For decades there has been debate over whether or not antibiotics really help in a child with acute otitis media. This is an area where there has been genuine uncertainty, especially since it’s hard to know when the cause of this distressing and painful condition is viral or bacterial. Two new studies ask the question- Do infants and young children with acute otitis media benefit from amoxicillin– clavulanate therapy initiated at the time of diagnosis? – and provide evidence that they do.
The first study comes from Hoberman et al. at the University of Pittsburgh, where 291 children with carefully diagnosed acute otitis media were randomized to receive treatment with amoxicillin–clavulanate or placebo for 10 days. Among the children who received amoxicillin–clavulanate, 35% had initial resolution of symptoms by day 2, 61% by day 4, and 80% by day 7; among children who received placebo, 28% had initial resolution of symptoms by day 2, 54% by day 4, and 74% by day 7. Amoxicillin-clavulanate had a modest but measurable benefit with respect to the time to resolution of symptoms but was associated with an increased frequency of diarrhea and diaper-area dermatitis.
In a study by Tähtinen et al. from Turku, Finland, once diagnosed with stringently-defined acute otitis media, 161 children received amoxicillin-clavulanate and 158 received placebo for 7 days. By day 3, 13.7% of the children who received amoxicillin–clavulanate, as compared with 25.3% of those who received placebo, had treatment failure. Overall, amoxicillin–clavulanate reduced the progression to treatment failure by 62% and the need for rescue treatment by 81%. Amoxicillin–clavulanate was shown to significantly reduce the rate of treatment failure and the need for rescue treatment but was associated with more diarrhea and rash.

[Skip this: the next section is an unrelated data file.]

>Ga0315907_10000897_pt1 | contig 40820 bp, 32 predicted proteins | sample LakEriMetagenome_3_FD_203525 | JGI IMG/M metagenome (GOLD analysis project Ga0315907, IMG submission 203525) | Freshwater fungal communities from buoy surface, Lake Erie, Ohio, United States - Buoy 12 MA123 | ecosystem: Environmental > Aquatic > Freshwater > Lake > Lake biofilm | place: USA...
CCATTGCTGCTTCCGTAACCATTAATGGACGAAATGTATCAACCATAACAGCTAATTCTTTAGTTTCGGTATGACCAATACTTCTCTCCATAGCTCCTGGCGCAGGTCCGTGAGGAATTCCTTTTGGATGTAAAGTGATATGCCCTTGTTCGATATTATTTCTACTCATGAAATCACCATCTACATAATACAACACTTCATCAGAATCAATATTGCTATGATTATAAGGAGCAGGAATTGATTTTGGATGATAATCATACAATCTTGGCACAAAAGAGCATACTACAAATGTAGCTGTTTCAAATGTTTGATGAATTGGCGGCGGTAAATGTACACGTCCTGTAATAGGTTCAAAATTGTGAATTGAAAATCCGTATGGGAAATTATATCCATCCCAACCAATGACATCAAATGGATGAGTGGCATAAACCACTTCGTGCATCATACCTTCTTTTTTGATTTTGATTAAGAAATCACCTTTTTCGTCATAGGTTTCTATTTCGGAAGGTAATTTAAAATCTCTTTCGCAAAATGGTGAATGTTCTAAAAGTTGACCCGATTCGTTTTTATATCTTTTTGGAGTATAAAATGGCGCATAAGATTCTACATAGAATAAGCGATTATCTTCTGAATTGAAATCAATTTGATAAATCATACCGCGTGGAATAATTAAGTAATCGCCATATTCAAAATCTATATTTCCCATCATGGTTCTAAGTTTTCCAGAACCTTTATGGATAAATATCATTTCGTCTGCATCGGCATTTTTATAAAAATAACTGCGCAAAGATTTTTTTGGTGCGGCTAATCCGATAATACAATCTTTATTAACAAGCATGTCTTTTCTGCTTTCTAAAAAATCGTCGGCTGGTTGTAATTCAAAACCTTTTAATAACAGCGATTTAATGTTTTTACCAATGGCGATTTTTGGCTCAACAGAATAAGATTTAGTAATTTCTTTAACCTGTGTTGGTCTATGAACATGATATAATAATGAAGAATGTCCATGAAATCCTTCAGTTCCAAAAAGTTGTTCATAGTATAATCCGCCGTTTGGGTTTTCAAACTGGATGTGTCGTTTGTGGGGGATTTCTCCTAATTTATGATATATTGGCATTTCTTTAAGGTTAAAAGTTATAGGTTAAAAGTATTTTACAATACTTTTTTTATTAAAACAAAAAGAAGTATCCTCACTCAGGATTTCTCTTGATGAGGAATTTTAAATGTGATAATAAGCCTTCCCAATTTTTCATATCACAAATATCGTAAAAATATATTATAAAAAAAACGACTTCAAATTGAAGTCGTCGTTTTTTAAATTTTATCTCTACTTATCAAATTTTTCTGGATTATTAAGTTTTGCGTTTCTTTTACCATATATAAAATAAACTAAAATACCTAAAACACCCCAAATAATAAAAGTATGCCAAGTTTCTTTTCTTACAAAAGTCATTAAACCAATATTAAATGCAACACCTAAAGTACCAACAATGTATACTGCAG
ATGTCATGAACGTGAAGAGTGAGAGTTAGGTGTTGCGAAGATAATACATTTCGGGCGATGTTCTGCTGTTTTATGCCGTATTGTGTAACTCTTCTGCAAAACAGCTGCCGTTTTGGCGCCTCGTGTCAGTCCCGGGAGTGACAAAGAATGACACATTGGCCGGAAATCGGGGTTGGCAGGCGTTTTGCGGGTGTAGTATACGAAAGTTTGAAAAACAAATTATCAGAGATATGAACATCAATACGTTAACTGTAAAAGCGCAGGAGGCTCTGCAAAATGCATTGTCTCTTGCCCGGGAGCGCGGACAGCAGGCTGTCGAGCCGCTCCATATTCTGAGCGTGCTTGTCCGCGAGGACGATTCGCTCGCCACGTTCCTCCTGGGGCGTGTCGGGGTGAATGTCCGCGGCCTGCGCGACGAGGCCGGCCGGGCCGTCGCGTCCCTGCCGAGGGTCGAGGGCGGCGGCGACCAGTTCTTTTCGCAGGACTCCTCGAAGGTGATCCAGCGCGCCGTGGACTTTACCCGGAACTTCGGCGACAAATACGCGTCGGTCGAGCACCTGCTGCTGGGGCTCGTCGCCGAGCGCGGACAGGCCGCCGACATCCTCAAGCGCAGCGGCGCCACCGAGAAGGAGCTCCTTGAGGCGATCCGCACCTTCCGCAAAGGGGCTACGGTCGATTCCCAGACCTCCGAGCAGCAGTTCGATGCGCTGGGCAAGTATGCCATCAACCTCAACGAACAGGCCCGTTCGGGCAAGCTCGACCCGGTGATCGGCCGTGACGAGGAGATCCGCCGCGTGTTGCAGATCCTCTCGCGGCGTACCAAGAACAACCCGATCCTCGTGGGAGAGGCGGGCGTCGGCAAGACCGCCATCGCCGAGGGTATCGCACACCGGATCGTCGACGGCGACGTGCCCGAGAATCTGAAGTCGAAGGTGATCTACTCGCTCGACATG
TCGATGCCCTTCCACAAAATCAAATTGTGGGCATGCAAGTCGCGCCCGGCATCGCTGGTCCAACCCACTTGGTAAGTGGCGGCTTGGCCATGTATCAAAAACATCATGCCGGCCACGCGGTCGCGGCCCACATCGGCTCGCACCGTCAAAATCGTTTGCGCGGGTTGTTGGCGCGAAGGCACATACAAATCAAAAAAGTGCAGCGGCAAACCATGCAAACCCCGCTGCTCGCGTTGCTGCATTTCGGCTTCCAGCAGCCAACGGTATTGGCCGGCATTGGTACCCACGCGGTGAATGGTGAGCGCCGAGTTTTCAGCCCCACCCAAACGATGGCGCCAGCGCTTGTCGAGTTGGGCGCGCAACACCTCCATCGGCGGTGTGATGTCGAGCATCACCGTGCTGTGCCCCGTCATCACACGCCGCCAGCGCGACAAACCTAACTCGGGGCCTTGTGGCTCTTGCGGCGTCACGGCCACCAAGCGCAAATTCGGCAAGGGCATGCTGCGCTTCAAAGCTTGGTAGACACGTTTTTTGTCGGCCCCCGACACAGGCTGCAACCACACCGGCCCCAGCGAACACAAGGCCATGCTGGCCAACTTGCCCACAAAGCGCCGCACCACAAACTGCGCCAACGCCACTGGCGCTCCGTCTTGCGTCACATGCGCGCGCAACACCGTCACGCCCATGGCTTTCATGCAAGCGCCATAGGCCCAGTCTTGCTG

In an accompanying editorial, Dr. Jerome Klein from Boston University Medical Center concludes, “The investigators in Pittsburgh and Turku have provided the best data yet to answer the question, and the answer is yes; more young children with a certain diagnosis of acute otitis media recover more quickly when they are treated with an appropriate antimicrobial agent.”
Will these results influence your treatment of acute otitis media in patients? Current guidelines recommend initial observation. Should guidelines change?